When prompted to think about December, Copenhagen is all that came to mind, though Christmas wasn't far behind. So I combined the two in the following poem, which envisions the night before the final day of the Copenhagen conference. (You can blame the poetry unit in my English class for the lyrical format.) We'll have to wait and see what the conclusion truly brings, but at least in the meantime, I hope you enjoy some of these rhymes.
'Twas the eve of day twelve, when all through the world,
Toward the events in Copenhagen all thoughts were turned.
Twenty-four hours left, and a deal must be struck,
So the fate of humanity would at last be in luck.
Activists and leaders were both tucked in their beds
As visions of climate change danced in their heads.
Ppm, greenhouse gas, is it as bad as it seems?
Such were the thoughts haunting their dreams.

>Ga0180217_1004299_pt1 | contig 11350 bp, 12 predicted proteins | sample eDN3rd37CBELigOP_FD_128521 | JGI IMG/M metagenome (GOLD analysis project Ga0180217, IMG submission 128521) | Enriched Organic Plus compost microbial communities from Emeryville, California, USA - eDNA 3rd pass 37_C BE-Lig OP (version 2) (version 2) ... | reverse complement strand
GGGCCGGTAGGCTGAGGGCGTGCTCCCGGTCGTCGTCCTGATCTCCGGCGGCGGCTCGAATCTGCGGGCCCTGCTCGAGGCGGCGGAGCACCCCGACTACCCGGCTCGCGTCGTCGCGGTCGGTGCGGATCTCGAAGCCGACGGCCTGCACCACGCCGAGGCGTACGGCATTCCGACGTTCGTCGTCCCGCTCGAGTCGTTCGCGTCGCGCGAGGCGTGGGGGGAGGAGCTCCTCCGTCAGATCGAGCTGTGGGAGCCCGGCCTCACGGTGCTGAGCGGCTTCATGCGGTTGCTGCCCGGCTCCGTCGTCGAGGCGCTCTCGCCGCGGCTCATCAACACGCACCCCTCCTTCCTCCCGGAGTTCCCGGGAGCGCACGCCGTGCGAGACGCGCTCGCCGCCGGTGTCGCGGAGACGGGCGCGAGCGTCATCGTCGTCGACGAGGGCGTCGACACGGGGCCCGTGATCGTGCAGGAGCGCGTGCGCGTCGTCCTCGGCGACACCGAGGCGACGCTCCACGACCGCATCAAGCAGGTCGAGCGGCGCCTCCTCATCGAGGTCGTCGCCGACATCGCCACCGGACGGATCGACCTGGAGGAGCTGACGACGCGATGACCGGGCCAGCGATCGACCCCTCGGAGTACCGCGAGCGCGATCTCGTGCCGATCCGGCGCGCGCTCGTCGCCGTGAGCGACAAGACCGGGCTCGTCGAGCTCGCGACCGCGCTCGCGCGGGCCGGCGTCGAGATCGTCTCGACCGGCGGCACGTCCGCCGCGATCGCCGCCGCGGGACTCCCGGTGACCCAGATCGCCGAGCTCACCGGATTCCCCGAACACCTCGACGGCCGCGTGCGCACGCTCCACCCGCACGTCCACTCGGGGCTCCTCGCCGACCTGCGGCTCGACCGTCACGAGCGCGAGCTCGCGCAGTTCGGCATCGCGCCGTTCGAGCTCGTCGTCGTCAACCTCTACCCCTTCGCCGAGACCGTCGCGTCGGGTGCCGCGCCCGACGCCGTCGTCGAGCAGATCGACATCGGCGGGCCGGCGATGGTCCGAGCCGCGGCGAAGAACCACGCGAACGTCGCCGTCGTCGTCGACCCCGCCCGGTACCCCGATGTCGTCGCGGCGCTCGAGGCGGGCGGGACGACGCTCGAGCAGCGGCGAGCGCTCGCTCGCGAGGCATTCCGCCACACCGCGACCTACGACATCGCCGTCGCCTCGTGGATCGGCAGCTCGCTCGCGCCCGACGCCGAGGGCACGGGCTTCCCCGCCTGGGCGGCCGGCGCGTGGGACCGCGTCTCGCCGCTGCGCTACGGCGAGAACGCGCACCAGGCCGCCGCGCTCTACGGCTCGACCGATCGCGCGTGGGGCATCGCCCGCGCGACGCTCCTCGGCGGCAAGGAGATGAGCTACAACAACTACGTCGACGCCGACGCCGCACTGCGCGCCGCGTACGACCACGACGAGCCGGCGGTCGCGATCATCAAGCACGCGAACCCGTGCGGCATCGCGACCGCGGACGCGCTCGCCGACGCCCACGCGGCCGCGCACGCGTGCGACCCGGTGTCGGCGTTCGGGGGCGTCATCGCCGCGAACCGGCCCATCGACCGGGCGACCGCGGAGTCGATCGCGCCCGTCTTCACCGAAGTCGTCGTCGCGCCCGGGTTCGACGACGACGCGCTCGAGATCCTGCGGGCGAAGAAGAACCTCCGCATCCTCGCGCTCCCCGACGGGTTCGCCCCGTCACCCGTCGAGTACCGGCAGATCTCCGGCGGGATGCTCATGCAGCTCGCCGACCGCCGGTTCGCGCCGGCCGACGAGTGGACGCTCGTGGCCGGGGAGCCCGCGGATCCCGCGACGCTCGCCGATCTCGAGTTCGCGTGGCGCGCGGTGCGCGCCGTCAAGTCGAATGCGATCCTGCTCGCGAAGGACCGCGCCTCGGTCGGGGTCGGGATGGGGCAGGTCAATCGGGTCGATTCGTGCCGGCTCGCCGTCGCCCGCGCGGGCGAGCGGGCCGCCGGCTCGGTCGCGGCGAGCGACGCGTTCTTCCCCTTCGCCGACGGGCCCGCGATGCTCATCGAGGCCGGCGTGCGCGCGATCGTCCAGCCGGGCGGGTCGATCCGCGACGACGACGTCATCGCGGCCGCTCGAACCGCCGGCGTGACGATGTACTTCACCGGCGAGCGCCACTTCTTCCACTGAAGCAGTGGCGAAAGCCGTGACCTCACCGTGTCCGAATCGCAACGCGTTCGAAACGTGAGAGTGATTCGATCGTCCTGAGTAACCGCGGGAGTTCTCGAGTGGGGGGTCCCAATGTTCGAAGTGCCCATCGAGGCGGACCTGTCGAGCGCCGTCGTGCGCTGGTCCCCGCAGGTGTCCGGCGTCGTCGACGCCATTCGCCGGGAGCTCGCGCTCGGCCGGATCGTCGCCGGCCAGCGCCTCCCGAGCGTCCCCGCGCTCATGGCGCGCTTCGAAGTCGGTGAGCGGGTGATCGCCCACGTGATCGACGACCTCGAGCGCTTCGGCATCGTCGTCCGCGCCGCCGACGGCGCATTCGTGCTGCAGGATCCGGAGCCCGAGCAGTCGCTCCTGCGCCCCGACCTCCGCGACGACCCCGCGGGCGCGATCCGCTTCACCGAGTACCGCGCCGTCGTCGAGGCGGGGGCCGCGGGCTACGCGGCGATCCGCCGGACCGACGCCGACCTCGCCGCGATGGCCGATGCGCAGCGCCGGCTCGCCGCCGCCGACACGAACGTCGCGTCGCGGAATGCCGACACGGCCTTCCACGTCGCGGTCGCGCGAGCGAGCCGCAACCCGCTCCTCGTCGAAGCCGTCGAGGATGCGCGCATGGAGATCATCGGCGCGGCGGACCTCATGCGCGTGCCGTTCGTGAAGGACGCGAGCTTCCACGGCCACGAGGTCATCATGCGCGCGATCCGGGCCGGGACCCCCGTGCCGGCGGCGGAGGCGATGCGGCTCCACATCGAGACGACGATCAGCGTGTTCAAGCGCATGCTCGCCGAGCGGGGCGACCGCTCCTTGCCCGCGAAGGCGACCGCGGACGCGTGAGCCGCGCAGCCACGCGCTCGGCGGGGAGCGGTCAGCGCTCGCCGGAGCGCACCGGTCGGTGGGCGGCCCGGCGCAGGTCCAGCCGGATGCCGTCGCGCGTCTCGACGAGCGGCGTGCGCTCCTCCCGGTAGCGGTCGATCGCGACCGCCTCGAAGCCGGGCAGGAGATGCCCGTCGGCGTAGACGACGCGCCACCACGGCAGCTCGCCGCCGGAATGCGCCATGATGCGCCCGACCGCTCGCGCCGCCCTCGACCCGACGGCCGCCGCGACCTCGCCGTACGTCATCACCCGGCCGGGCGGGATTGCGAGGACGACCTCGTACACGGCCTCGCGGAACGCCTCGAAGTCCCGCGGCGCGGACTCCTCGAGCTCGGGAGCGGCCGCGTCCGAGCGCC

The cost is too high, the will is not there,
We cannot agree, so the negotiators declared.
In their minds, as they mused what to say
When reporters would ask how they could fail in this way.
Meanwhile, the young and aware, wherever they lied,
Thought of their future with tears in their eyes.
They had called, they had marched, they had said the right things,
Yet their leaders still ignored what two degrees brings.
"Will we have enough water? Will we have enough food?
What about the storms, the refugees, the resulting feuds?
How will we teach our futureless children to cope?
And most of all, where is our hope?"
For it seemed almost certain there wasn't a shot
Humanity's fate by the oil companies was bought.
The justice, the jobs, the realization of potential,
Were but a glimmer, as status quo was far more essential.
The world, we demand an agreement — fair, ambitious and binding,
We're sick of excuses and ever-present whining.
It's a joke to compare the loss of some profit
To the loss of the Earth and all who've stepped on it.
A child is sleeping, mind unencumbered by fear,
Dreaming of nothing but a holiday soon to be here.
No knowledge of CO2, nor humanity's plight,
Merely hoping that perhaps this Christmas will be white.